back the Saw Pipes judgement and
treated domestic and foreign awards at par in terms of challenge. The Supreme Court enlisted
three additional points under fundamental policy of India – principles of
natural justice, judicial approach and Wednesbury unreasonableness as fertile grounds for
challenge of domestic as well foreign awards. It provides that an award may be
cast away or modified depending on the severability of such a part and comments
on the merits of the dispute. This approach is criticized as an excess of judicial
intervention, frustrating the very object of alternative dispute resolution.
Also it is against the international practice and courts in various
jurisdictions have held it to be against the said position.
expansion of ‘public policy’ in ONGC
v. Western Geco is detrimental to
overall legal landscape and is likely to disincentivize parties from resorting to
Further, the said judgement has been highlighted with added emphasis in the Associated Builders case. Although in the said case
the arbitral award has been maintained, the Court has made several passing
remarks tracing the evolution of the ‘public policy’ debate opening avenues for
future litigation. The Law
Commission, sensing the later development, in February, 2015 submitted a
Supplementary Report (‘Report‘) to
the Government of India. The Report clearly states
that the verdict in ONGC v. Western Geco “undermines the Law Commission’s attempts to bring the Act in line with
international practices and will discourage the possibility of international
arbitration coming to, and the domestic arbitration staying in, India.”
Hence, an explanation to the Section 34(2)(b)(ii) is proposed which states that
“to determine the contravention of
fundamental policy of Indian law shall not entail a review of the merits of the
enhancing the ease of doing business in India has reacted to the Report
declaring to amend the Act. However, the contents of the Arbitration &
Conciliation (Amendment) Bill, 2015 are still awaited.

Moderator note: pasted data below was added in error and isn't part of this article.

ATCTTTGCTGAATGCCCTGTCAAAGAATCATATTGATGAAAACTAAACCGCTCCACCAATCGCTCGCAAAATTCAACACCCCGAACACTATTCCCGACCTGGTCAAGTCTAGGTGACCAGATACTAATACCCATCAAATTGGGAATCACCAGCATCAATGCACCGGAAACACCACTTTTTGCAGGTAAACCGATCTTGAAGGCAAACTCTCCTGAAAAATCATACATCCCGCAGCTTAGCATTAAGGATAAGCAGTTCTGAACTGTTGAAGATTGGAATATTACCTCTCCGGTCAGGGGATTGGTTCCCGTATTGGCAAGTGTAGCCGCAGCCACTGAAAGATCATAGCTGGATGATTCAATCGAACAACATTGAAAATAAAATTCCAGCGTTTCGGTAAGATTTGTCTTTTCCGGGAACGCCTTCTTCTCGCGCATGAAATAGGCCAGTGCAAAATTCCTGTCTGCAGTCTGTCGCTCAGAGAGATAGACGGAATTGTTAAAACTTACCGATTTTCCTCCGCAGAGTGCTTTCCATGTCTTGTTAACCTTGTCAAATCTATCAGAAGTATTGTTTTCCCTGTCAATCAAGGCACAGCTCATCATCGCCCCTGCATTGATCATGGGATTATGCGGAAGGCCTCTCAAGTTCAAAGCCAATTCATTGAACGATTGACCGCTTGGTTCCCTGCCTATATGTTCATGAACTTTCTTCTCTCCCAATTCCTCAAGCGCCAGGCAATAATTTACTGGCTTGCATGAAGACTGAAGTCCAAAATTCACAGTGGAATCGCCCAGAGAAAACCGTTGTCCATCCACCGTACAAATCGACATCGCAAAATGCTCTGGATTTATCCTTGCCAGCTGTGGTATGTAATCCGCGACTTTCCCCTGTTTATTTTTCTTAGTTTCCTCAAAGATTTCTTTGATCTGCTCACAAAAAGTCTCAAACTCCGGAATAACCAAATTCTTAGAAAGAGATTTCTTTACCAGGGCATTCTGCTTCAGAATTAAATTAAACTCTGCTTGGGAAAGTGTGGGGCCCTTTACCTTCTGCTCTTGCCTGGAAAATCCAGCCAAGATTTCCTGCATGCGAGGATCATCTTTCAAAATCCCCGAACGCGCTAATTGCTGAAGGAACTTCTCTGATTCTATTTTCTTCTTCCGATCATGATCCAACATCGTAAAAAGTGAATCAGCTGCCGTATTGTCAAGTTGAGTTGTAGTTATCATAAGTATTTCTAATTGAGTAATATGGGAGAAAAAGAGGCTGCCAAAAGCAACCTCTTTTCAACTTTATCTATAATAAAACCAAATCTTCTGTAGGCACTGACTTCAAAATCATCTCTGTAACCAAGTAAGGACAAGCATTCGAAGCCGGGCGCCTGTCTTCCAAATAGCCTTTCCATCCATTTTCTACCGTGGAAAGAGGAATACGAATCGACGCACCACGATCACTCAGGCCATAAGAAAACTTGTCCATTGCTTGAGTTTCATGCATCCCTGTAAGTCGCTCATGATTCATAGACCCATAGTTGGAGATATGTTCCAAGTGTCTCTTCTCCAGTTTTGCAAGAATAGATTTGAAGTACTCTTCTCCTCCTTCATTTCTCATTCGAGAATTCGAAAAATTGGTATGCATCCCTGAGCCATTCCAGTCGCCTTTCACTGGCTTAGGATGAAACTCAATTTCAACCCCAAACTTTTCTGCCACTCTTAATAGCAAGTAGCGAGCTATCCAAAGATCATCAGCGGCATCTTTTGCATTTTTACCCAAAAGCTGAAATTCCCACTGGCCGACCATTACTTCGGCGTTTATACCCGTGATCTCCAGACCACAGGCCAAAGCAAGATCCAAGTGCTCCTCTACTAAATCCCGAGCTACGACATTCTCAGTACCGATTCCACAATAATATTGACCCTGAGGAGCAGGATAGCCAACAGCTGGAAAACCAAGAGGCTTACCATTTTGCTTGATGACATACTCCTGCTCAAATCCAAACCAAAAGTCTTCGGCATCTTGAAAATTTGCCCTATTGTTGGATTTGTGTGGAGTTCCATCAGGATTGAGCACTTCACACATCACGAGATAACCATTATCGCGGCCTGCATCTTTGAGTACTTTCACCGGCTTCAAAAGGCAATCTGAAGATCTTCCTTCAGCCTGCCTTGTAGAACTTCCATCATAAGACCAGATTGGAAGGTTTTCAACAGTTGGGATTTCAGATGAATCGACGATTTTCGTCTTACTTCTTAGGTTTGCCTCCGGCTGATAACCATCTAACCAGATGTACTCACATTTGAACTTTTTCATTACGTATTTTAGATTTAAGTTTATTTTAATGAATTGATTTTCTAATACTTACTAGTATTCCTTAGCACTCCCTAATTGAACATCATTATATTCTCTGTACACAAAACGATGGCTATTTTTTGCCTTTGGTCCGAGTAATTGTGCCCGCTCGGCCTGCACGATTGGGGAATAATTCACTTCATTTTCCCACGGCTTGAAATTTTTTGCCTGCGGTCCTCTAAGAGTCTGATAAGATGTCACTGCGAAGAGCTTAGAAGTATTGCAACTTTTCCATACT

analysis of Section 34 & 48, See Avtar Singh, Law of Arbitration & Conciliation, Eastern Book Company,
Lucknow, (9th eds., 2009) pp. 292-395, 457- 460.
Burroughs in Richardson v. Mellish, 2 Bing 229 (1824) at 303. Reiterated
by Justice Subba Rao in Gherulal v. Mahadeodas, AIR 1959 SC 781.
Power Plant Co. Ltd v General Electric Co AIR 1994 SC 860.
Ltd. v. Saw Pipes Ltd. (2003) 5 SCC 705.
Limited v. OOO Patriot (2011) 10 SCC 300.
Lal Mahal Ltd. v. Progetto Grano Spa 2013 (4) CTC 636. For details, See Public Policy under section
48 of the Arbitration Act, IndiaCorpLaw Blog, (September 12, 2013).
Aditya Pal, Proposed Amendments to Arbitration Law, IndiaCorpLaw Blog, (August 22, 2014).
54 taxmann.com 331 (SC).
Laws Practice, India: Public Policy In
Arbitration Gets New Wings: Review of Indian Supreme Court Decisions In 2014,
www.mondaq.com, (January 21, 2015).
competent matter is so unreasonable that no reasonable authority could ever
have come to it, then the courts can interfere.” Lord Green in Associated Provincial Picture Houses Ltd. v.
Wednesbury Corpn., (1948) 1 KB 223.
of the Republic of the Philippines v. Philippine International Air Terminals
Co, Inc (Singapore High Court, 2007); Hall Street v Mattel (United States
Supreme Court, 2008). These Judgements have clearly laid down that courts
should not resort to reconsideration of the award on the merits.
analysis of ONGC v. Western Geco, see Shriya Jain & Param Pandya, The Disquieting Expansion of
Public Policy: ONGC v. Western Geco International Ltd,  32 CPT 616 – 620.
Builders v. Delhi Development Authority, 2014 SCC SC 937.
to the 246th Law Commission of India Report on Amendment to Arbitration &
Reconciliation Act, 1996, Public Policy’ Developments post Report No. 246,
http://lawcommissionofindia.nic.in/reports/ Supplementary _to_
Report_No._246.pdf (February, 2015).
Bill, 2015, Arbiter Dictum, (February 26, 2015).